While President Obama and Secretary of State Kerry insist that terrorist groups such as ISIS have nothing to do with Islam, Graeme Wood of The Atlantic investigated the group and its philosophy and found that, indeed, the groups is deeply connected to the faith. It may be a 7th century fundamentalist version of Islam, he concluded, but Islam is at the terrorist group’s center.
On Monday morning Mr. Wood joined Joe Scarborough and Richard Haass from the Council on Foreign Relations to discuss ISIS’ connection to Islam.
Scarborough: Graeme, everybody is thinking — and I guess the biggest thing your article [“What ISIS Reallly Wants”] revealed is we all like to sit here and go, oh, they just get these sociopaths from across the world who are attracted to just killing and they just want to kill, and the killing is the end game. No, the killing is not the end game. You sum it up here well. “The Islamic State is no mere collection of psychopaths. It’s a religious groups with carefully considered beliefs, among them is that it is a key agent for the coming apocalypse.” They don’t want just land. They don’t have a long-term strategy. They are religious fanatics but they are planning out the final days.”
Wood: Yeah that’s exactly right. Often it’s said that ISIS is an organization that uses religious means for secular ends. I think it might be the other way around. That it’s an organization that has religious ends and it uses secular means to achieve the ends. But finally what it’s looking for is an apocalyptic solution.
Scarborough: I picked this up in The New York Times. I thought it was interesting read that here … The New York Times pointed out, Richard Haass, that the executioner who was speaking in fluent English actually used words out of the Koran that were text talking about the coming apocalypse, the final battle between East and West.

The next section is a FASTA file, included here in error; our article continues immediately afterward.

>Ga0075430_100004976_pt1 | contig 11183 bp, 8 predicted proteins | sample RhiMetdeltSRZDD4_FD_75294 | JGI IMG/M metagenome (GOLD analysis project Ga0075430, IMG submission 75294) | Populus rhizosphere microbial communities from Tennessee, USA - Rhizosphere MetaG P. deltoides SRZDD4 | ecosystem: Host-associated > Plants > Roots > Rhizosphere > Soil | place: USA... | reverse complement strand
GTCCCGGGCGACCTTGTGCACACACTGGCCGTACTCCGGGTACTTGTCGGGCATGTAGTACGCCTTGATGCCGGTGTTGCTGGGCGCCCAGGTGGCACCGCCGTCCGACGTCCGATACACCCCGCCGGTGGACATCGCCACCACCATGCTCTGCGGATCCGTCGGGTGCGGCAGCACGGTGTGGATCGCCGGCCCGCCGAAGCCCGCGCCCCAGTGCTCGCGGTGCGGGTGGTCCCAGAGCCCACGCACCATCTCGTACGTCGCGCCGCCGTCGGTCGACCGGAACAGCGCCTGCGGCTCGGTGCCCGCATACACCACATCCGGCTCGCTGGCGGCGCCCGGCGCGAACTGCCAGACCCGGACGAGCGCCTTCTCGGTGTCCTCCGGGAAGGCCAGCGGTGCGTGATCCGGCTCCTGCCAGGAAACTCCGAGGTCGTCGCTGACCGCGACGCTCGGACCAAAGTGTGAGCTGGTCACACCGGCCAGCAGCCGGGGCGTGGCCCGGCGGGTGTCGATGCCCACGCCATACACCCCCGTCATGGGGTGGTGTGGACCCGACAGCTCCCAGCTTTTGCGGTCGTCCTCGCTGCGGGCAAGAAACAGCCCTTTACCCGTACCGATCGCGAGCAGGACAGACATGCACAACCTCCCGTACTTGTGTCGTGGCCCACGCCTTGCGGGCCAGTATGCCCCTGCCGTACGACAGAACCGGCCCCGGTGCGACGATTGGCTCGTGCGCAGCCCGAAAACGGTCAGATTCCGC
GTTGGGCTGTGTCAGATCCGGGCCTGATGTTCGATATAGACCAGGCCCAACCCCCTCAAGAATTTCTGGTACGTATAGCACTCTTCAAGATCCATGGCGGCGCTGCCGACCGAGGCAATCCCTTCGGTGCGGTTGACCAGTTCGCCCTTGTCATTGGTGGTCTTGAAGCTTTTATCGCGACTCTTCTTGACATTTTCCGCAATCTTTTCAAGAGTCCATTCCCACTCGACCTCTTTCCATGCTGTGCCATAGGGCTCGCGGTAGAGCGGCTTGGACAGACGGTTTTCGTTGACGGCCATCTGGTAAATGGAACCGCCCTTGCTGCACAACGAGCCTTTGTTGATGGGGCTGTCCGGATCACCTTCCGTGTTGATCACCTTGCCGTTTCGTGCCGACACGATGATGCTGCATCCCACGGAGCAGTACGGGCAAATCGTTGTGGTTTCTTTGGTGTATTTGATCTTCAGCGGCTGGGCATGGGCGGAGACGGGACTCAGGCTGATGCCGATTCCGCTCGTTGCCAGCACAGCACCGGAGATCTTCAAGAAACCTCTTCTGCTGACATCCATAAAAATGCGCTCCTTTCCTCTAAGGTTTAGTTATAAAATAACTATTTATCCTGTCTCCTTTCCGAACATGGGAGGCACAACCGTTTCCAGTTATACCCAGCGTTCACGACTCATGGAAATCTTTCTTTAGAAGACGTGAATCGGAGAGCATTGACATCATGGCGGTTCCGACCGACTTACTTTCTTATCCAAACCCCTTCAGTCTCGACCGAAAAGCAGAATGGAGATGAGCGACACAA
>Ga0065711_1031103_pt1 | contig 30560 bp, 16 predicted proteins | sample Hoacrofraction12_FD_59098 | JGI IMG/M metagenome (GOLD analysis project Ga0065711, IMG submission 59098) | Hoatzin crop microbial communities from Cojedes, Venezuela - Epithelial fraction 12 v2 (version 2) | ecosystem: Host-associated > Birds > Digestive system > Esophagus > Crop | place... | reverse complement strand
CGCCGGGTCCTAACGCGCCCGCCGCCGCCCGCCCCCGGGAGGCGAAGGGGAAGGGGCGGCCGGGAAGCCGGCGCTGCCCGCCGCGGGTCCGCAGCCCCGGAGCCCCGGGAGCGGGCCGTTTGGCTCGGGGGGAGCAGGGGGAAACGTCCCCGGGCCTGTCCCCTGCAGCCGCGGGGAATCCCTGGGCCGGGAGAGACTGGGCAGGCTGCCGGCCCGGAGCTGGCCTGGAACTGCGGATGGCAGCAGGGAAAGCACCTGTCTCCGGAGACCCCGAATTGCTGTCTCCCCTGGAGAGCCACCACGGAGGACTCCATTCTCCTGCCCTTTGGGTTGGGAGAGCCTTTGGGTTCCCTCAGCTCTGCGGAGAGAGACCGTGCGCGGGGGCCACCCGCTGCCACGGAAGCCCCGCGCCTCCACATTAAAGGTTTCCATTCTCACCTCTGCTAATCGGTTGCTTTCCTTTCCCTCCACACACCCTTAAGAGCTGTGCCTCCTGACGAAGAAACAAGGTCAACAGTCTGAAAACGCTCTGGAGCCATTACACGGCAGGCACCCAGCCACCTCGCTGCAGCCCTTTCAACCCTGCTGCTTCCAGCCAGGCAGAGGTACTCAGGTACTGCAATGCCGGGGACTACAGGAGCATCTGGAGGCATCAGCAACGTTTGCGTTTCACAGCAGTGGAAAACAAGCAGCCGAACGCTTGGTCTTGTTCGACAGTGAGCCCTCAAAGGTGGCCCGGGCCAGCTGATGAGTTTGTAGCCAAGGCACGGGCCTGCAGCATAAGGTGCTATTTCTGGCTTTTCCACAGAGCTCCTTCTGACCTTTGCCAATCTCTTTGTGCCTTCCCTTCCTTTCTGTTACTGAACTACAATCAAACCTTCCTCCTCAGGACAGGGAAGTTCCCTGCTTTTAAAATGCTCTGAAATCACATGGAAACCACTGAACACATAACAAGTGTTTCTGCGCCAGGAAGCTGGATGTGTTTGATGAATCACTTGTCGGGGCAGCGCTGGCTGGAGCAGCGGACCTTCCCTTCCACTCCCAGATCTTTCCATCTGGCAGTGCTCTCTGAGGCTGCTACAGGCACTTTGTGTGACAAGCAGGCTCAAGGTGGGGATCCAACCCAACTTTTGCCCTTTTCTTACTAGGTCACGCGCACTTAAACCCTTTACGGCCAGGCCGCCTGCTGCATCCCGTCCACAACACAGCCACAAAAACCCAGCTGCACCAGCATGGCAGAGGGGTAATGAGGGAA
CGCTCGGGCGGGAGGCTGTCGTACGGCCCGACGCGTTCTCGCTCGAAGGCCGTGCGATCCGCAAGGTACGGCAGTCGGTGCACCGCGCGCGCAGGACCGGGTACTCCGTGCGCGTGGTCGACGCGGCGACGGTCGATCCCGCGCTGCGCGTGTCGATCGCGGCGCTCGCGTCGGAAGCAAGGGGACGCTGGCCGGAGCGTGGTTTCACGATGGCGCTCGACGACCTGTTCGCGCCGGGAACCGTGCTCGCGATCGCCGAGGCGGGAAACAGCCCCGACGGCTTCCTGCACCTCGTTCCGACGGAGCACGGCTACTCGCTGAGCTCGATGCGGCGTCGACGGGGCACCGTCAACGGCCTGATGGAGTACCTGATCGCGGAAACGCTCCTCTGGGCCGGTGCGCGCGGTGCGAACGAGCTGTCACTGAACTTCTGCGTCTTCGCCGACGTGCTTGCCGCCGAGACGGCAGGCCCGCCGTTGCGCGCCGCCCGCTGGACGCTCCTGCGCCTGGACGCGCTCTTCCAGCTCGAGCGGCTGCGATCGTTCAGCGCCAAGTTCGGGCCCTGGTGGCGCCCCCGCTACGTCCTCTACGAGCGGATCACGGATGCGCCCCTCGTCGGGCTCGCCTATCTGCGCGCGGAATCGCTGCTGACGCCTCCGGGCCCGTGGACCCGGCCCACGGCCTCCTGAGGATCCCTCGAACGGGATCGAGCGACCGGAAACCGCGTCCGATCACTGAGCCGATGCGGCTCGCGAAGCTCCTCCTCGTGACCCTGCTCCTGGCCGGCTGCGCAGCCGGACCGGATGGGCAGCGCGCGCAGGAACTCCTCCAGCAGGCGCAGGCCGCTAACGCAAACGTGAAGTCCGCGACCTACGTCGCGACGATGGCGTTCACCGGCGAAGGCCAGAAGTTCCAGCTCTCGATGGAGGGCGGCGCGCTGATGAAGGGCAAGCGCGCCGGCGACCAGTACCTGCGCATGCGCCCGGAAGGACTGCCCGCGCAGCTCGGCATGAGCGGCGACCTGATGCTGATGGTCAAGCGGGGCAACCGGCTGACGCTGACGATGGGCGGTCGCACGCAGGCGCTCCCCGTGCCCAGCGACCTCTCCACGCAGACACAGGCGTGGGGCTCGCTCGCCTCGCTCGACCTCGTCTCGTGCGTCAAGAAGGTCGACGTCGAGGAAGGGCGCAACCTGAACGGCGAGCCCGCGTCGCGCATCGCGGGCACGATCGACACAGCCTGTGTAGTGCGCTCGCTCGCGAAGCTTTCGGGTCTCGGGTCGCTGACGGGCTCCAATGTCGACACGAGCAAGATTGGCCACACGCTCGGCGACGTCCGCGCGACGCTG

Haass: That’s what’s different about this group I mean, it’s part organization, it’s part network, it’s part movement. But unlike some other terrorist groups who seem to get up in the morning trying simply to destroy for revenge for history, these people have a, quote, unquote, positive agenda, which means that they’re much more dangerous and they’re likely to [have] — much greater endurance.
Scarborough: Explain because a lot of people spit out their coffee. When you say positive agenda, what do you mean by that?
Haass: They actually have things, as misguided as we think it is, they have a political agenda. Here we are in the 21st century. They might want to go back to the 7th century. They have this vision of society; when they speak of the caliphate, they’re not geographically confined. It’s throughout the region. So when I say “positive” it’s not in a positive sense that I approve it, obviously.
Scarborough: I’m cleaning it up for you Monday morning.
Haass: What it means is that these people are more than destroyers. As misguided as they are, they are in their own blinded ways trying to build something.
Scarborough: And again, what your article, Graeme, pointed out was that westerners, who say “Oh they’re petty thieves and robbers and assaulters from across the planet,” don’t understand and will say, “This isn’t Islam, this is as far from Islam as possible.” You say this actually is as stripped down and pure Islam as it gets. One very crude way to put it is this would be the ultra-fundamentalist Christians who believe every single word of the Bible has to be interpreted in the exact ways which could also lead to some violence. But here, they actually believe that they’re going towards end days, and that’s this agenda that Richard is talking about.
Graeme: You can see that actually in the video that came out yesterday. As you mentioned, the quote directly from some Hadiths some of the holy texts of Islam, that they mentioned the second coming of Jesus Christ, for example. They say when Jesus is coming back and they quote and say he will break the Cross, he will kill the swine, and he’ll abolish the jizyah, the tax levied on Christians in the Islamic State. This is very specific use of text. It’s not people speaking without any knowledge of Islam but a view of what Islam looks like. It’s a view that very few Muslims share.
There was more to this discussion which is included on the video above.